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Ding Shisun
Vice Chairman of the Standing Committee of the National People's Congress
In office
19 March 1998 – 5 March 2008
Chairman Li PengWu Bangguo
Chairman of the China Democratic League
In office
November 1996 – December 2005
Preceded by Fei Xiaotong
Succeeded by Jiang Shusheng
President of Peking University
In office
March 1984 – August 1989
Preceded by Zhang Longxiang
Succeeded by Wu Shuqing
Personal details
Born (1927-09-05)September 5, 1927
Died October 12, 2019(2019-10-12) (aged 92)
Resting place Babaoshan Revolutionary Cemetery
Political party China Democratic League, Communist Party of China
Spouse(s) Gui Linlin [zh]
Alma mater Utopia University
Tsinghua University
Occupation Academic administrator, politician
Profession Mathematician
Chinese name
Traditional Chinese
Simplified Chinese

Ding Shisun (Chinese: 丁石孙; September 5, 1927 – October 12, 2019) was a Chinese mathematician, academic administrator, and politician. He served as president of Peking University during the 1989 Tiananmen Square protests and was forced to resign afterwards. He later served as chairman of the China Democratic League from 1996 to 2005 and a vice chairperson of the Standing Committee of the National People's Congress.

Early life

Ding was born on September 5, 1927 in Shanghai, Republic of China, to Ding Jiacheng (Chinese: 丁家丞) and Liu Huixian (Chinese: 刘蕙仙), with his ancestral home in Zhenjiang, Jiangsu. He attended Utopia University in Shanghai from 1944 to 1947. A participant in anti-government student activities, he was arrested by the Kuomintang government and expelled by the university. As a result, he moved north to Beijing and entered Tsinghua University in 1948.

Early career

Ding graduated from the Department of Mathematics of Tsinghua University in 1950, after the founding of the People's Republic of China, and was hired by the university as an assistant professor. In 1952, he transferred to Peking University, where he later rose to lecturer and professor.

During the Anti-Rightist Campaign in 1958, Ding sympathized with those denounced as "rightists". Although not labelled a rightist, he received administrative admonition and was expelled from the Communist Party of China in 1960. His membership was later restored. When the Cultural Revolution broke out in 1966, he was imprisoned and later sent to perform manual labour at a May Seventh Cadre School.

After the end of the Cultural Revolution in 1976, Ding was politically rehabilitated and appointed vice chair of the Department of Mathematics of Peking University. He was promoted to chairman in 1980.

President of Peking University

In 1982, Ding resigned as mathematics chair and went to Harvard University as a visiting scholar. While he was away in the United States, Peking University ran a poll in 1983 among senior faculty members to select its next president, and Ding received the most votes.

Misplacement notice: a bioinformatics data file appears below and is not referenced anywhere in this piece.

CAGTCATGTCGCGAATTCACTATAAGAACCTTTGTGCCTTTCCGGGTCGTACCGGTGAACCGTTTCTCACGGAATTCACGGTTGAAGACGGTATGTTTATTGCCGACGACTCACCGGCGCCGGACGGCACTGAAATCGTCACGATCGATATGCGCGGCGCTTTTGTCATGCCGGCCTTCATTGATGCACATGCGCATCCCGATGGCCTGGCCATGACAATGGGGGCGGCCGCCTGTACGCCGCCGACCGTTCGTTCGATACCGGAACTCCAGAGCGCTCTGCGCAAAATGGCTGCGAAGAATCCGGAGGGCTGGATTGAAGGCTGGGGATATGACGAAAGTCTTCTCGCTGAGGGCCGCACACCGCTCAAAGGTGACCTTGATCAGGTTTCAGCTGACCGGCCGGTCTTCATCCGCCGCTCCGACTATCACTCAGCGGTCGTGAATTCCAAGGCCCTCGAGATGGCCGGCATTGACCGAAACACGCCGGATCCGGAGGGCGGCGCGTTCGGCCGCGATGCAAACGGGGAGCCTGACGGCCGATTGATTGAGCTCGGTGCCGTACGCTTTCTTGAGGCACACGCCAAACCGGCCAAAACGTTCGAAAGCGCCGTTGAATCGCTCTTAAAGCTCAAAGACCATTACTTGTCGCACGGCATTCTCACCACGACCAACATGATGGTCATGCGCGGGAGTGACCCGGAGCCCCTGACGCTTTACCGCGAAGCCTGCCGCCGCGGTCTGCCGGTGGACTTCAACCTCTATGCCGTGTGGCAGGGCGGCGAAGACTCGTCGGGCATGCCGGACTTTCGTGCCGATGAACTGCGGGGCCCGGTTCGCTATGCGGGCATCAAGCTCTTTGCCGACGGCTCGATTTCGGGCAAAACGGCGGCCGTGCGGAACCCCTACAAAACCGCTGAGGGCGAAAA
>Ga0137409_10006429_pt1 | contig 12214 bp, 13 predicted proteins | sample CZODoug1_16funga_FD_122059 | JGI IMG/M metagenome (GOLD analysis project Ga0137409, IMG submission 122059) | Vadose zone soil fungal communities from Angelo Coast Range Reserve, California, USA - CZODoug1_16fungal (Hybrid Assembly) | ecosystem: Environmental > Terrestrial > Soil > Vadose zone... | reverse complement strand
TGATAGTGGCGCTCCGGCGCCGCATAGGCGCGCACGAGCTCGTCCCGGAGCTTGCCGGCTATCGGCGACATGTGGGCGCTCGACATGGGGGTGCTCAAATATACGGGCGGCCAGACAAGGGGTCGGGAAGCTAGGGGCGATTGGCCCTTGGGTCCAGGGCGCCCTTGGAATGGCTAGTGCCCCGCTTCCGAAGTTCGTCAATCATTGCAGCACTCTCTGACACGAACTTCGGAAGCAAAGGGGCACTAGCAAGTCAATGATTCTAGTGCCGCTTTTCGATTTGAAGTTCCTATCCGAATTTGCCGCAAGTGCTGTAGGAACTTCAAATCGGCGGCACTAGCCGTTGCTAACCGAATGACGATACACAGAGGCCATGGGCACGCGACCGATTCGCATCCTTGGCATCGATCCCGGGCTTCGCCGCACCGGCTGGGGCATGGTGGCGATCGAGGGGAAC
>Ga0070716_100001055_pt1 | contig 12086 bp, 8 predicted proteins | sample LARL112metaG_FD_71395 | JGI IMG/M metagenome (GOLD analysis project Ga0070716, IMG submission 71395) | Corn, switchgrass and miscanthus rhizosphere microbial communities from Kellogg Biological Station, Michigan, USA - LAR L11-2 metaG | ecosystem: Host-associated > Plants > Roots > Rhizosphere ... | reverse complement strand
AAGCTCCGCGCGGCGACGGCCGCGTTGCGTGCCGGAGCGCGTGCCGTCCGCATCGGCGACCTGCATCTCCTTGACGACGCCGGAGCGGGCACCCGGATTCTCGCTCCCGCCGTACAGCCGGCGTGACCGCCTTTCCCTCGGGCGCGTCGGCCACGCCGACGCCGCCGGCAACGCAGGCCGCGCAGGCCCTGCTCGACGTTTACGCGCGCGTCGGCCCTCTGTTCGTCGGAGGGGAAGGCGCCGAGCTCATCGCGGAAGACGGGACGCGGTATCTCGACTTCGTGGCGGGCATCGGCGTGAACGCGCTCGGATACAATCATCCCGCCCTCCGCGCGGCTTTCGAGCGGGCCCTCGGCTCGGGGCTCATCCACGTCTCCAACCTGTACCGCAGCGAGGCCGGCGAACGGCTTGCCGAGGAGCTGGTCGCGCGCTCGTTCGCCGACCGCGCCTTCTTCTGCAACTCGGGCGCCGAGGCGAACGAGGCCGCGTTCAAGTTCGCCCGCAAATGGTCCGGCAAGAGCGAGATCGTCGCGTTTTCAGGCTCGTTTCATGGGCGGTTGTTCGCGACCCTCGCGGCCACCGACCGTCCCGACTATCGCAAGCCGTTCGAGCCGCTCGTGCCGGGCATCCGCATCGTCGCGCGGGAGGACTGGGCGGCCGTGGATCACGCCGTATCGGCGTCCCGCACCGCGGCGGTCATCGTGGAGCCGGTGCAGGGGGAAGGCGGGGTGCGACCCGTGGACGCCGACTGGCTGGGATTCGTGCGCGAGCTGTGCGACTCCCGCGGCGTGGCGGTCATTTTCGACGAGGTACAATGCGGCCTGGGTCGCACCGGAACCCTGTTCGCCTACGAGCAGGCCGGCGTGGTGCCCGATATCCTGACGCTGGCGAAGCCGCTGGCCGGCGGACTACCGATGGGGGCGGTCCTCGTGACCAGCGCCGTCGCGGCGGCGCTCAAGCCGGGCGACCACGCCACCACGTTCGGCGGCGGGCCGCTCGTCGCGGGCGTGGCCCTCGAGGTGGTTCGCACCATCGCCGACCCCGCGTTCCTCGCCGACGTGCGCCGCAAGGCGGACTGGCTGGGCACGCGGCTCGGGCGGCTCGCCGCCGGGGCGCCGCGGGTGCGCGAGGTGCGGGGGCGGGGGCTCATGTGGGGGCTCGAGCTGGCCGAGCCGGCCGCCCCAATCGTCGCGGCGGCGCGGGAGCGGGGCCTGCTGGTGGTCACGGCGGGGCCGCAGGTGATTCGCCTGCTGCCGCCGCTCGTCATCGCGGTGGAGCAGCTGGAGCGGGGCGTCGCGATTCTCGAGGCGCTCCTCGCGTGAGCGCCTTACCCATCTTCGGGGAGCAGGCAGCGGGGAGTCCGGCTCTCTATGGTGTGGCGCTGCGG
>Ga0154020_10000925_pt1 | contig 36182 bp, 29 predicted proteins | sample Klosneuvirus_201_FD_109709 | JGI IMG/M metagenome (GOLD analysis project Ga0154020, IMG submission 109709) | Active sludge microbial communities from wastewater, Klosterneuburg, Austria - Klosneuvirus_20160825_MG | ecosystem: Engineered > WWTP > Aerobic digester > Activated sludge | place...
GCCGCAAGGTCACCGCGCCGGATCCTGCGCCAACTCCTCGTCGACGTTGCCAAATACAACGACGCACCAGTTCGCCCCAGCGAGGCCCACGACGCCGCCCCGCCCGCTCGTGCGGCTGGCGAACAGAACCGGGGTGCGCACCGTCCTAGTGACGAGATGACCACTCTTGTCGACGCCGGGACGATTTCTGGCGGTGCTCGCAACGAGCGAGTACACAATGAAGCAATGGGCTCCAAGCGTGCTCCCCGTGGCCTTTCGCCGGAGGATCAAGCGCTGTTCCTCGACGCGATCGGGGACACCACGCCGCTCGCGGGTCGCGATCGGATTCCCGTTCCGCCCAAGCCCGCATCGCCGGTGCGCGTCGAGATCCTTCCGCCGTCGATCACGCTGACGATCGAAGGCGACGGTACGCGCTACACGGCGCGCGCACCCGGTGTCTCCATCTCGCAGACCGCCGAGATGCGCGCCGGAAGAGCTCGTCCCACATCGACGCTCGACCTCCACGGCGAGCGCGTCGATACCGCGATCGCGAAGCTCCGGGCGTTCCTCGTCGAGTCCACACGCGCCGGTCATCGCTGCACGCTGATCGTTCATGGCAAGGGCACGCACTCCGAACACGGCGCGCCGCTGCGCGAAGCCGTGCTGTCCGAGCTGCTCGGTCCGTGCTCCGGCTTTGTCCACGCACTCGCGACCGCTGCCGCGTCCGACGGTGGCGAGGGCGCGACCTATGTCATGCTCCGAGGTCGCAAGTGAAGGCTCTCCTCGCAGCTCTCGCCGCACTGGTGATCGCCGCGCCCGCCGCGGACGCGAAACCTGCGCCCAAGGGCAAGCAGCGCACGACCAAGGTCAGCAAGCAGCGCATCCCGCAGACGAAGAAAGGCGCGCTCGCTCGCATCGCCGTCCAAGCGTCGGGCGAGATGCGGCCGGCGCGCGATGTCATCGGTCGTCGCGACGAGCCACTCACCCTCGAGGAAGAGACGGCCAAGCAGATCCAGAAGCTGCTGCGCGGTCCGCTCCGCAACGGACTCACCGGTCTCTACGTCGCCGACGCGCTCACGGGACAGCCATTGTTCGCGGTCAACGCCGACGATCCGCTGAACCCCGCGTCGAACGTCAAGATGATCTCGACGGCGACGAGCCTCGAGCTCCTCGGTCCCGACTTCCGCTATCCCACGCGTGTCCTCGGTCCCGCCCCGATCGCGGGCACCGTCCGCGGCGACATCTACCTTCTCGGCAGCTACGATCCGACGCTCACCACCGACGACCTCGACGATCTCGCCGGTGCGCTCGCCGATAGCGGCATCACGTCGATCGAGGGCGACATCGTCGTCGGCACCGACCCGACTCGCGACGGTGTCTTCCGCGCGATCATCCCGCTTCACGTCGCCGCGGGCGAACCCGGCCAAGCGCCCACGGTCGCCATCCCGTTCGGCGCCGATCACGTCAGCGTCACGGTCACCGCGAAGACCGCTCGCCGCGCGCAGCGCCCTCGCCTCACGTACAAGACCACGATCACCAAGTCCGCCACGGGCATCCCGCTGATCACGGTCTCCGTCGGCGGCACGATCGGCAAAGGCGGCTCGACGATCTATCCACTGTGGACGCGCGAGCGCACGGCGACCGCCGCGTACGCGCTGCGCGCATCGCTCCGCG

In March 1984, Ding was appointed president of Peking University at the age of 57. As president, he implemented policies to reward faculty members who taught classes, especially foundational courses, withheld bonuses from those who did not teach, and dismissed those who could not teach or conduct significant research. As president, Ding continued to teach the foundational course of Advanced Algebra.

According to a report in Yanhuang Chunqiu, when Mao Xinyu, the grandson of Mao Zedong, graduated from high school in 1988, his mother Shao Hua tried to enroll him at Peking University. Ding rejected her request on the pretext that he could not guarantee Mao's safety among the liberal-minded students, and Mao ended up enrolling at Renmin University of China instead.

During his tenure, Ding promoted the spirit of "democracy and science", but some of his reforms were thwarted by the government. In 1988, he submitted his resignation to Education Minister Li Tieying, but Li declined the request. When the Tiananmen Square protests erupted in April 1989, students of Peking University played a leading role and Ding did not prevent them from joining the protests. After the Chinese government cracked down on the protests in June 1989, Ding was forced to resign in August 1989. He was replaced by Wu Shuqing, a vice president of Renmin University.

In an interview with China Central Television, Ding described his tenure as president a failure, and said that he failed to transform Peking University into the ideal university he had envisioned. However, the prominent scholar Ji Xianlin called Ding one of the two best presidents in the history of the university, together with Cai Yuanpei.

Later career

On the invitation of Fei Xiaotong, chairman of the China Democratic League (CDL), Ding became a full-time vice chairman of the CDL in 1993, although he continued to teach freshman mathematics at Peking University.

In November 1996, Ding succeeded Fei as chairman of the CDL. He became a vice chairperson of the Standing Committee of the National People's Congress in 1998, serving two terms until 2008. In December 2005, Ding retired as chairman of CDL and became an honorary chairman.


Ding died on October 12, 2019 in Beijing, aged 92. On October 17, he was buried in the Babaoshan Revolutionary Cemetery.

Personal life

In 1956, Ding married Gui Linlin [zh], a faculty member in the chemistry department of Peking University. Their wedding was held on the university campus and attended by many students and teachers. They have two sons.

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